HabitatNews June 2018

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NOAA Office of Habitat Conservation                                                        June 2018 Issue #32 

NOAA and Partners Build Coastal Resiliency in Louisiana


NOAA, the State of Louisiana, and other federal and state partners have been working to develop natural infrastructure projects that restore habitat and protect communities along the Louisiana coast to help slow the loss of land and increase resilience. We’re restoring barrier islands and creating marsh habitat in the Barataria Basin, helping build up first lines of defense from storms and flooding in the New Orleans area. Learn More >

Seeking Outstanding Steward in Habitat Conservation: June 22


Do you know someone who has done great things for coastal and marine habitat conservation? The NOAA Office of Habitat Conservation and our partner, American Fisheries Society, are seeking nominations for the 2018 Dr. Nancy Foster Habitat Conservation Award by June 22. Nominees must have demonstrated extraordinary dedication, innovation, and excellence to NOAA-related habitat conservation fields. Learn More about the Nomination Process >

Hope for Corals: Growing Species Resilience


The next level of coral conservation goes beyond protection to reef regeneration. Historically, coral conservationists have focused their efforts on protecting these invaluable marine resources from direct environmental threats, like land-based pollution and damaging fishing practices. While these efforts continue, researchers are now also looking at ways to tackle coral reef restoration more proactively including building the resilience of corals through coral nurseries in the ocean and in the lab.  Learn More >

NOAA Partners with NFWF to Restore Damaged Habitats in California


NOAA recently provided $1.5 million toward a five-year partnership with the National Fish and Wildlife Foundation to restore kelp forests and rocky reef off the California coast damaged by oil spills and hazardous waste. Priority activities will include restoring 37 acres of kelp forest and planning for restoration of a rocky reef at the Montrose site, essential habitats supporting a diversity of fish and marine life that are important components of commercial and recreational fisheries, and other recreational industries. Learn More >

Rain Gardens Help the Choptank Habitat Focus Area


To help the health of the Tred Avon River, owners of a home in Easton, Maryland installed a rain garden on their property. This area, where stormwater runoff collects and slowly filters into the ground rather than quickly washing over impervious surfaces, diminishes the flow of excess nutrients and sediment into the water that can harm water quality and damage oyster reefs. Funding and advice on installing the rain garden were enabled by the Choptank Habitat Focus Area. Learn More >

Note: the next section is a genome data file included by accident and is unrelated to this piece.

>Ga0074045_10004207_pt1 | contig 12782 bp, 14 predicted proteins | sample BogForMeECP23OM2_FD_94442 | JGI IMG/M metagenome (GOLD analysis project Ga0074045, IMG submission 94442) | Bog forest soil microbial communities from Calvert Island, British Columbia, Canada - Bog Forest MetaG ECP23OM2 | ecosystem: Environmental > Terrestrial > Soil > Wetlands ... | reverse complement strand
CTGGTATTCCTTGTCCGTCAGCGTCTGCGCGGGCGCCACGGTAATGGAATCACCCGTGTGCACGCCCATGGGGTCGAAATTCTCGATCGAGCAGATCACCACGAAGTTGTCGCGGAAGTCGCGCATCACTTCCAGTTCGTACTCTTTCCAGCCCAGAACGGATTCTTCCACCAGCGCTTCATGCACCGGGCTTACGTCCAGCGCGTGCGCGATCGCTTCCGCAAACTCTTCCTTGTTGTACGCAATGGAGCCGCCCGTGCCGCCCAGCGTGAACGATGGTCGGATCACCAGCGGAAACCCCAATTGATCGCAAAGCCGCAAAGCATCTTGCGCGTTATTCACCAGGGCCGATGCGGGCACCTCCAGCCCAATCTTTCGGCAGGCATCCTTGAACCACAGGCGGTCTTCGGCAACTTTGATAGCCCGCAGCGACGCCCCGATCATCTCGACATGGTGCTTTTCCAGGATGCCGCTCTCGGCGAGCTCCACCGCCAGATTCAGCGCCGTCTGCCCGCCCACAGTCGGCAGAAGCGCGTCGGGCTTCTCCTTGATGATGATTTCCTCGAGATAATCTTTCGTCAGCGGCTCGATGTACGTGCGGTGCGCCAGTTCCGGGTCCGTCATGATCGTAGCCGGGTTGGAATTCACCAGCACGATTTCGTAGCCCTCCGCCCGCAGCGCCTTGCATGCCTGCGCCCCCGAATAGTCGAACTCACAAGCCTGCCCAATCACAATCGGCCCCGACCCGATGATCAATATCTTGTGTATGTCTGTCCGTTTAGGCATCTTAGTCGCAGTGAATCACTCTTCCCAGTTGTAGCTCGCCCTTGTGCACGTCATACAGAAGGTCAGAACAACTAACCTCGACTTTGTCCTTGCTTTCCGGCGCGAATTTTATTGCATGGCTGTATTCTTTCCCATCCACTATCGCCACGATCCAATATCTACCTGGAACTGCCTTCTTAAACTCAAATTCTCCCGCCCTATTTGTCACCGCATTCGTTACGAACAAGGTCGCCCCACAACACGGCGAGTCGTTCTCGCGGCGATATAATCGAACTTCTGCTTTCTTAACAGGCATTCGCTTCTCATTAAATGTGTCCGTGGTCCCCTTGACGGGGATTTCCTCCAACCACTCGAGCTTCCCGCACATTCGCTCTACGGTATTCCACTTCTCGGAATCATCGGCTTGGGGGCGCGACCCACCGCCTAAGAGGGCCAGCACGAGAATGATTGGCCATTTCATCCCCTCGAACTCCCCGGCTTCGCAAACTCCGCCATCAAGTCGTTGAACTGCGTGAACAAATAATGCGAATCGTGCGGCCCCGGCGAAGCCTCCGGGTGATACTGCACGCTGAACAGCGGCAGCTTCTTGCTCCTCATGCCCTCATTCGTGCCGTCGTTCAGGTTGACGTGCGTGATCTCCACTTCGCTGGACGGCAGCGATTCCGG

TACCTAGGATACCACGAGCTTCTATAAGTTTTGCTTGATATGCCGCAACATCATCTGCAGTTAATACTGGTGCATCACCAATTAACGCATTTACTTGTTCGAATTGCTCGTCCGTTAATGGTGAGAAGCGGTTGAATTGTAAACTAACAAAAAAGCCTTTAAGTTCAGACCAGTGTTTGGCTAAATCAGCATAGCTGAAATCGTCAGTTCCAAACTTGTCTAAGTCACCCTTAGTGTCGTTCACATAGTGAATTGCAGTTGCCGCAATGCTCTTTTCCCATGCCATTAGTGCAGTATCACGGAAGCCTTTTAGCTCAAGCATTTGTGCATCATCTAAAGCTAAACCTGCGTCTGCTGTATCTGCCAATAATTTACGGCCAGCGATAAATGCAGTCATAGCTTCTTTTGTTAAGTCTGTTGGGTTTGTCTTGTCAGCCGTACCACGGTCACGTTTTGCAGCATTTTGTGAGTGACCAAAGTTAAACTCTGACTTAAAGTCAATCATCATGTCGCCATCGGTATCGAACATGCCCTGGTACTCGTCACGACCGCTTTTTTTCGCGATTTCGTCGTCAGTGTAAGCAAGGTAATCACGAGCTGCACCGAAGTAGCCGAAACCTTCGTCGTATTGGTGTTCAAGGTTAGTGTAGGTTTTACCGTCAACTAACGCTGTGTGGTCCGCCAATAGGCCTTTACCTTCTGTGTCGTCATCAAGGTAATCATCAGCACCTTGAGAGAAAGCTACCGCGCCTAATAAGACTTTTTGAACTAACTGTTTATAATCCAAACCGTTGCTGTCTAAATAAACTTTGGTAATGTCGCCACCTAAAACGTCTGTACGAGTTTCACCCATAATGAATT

NOAA Okeanos Explorer Expedition in Southeast U.S.


From May 22 through July 2, NOAA and partners will conduct a two-part, telepresence-enabled ocean exploration expedition on NOAA Ship Okeanos Explorer to collect critical baseline information about unknown and poorly understood deepwater areas of the Southeastern United States including areas rich in deep sea corals. Learn More >

It’s National Ocean Month! Celebrate with #30Days of Ocean


We're celebrating our ocean throughout the month of June. Join NOAA as we share about our ocean world including a new video about “What do you know about our ocean?” Topics vary from one global ocean, to ocean life, to hydrography, to coral reefs. You can follow along on Twitter, Facebook, and Instagram. Learn More >

7 Easy Ways to Boat Safely and Be Kind to Nature


Boating season is here! While most boaters consider things to make their day on the water safe, did you know there are things you can do to keep the habitat where you boat safe as well? NOAA shares information to help you and our environment stay safe. Learn More >

Update on NOAA Chesapeake Bay Interpretive Buoy System (CBIBS)


Currently, there are six CBIBS buoys deployed in the Chesapeake Bay, reporting real-time weather, wave, current, and water-quality data via www.buoybay.noaa.gov, mobile apps, and the toll-free 877-BUOY-BAY phone number. Four locations where CBIBS buoys have been stationed in the past do not currently have buoys (Susquehanna, Patapsco, Upper Potomac, Jamestown). This is due to damage from severe icing and an upcoming transition to smaller buoys. Learn More >

NOAA Fisheries Office of Habitat Conservation 1315 East West Highway, Silver Spring MD 20910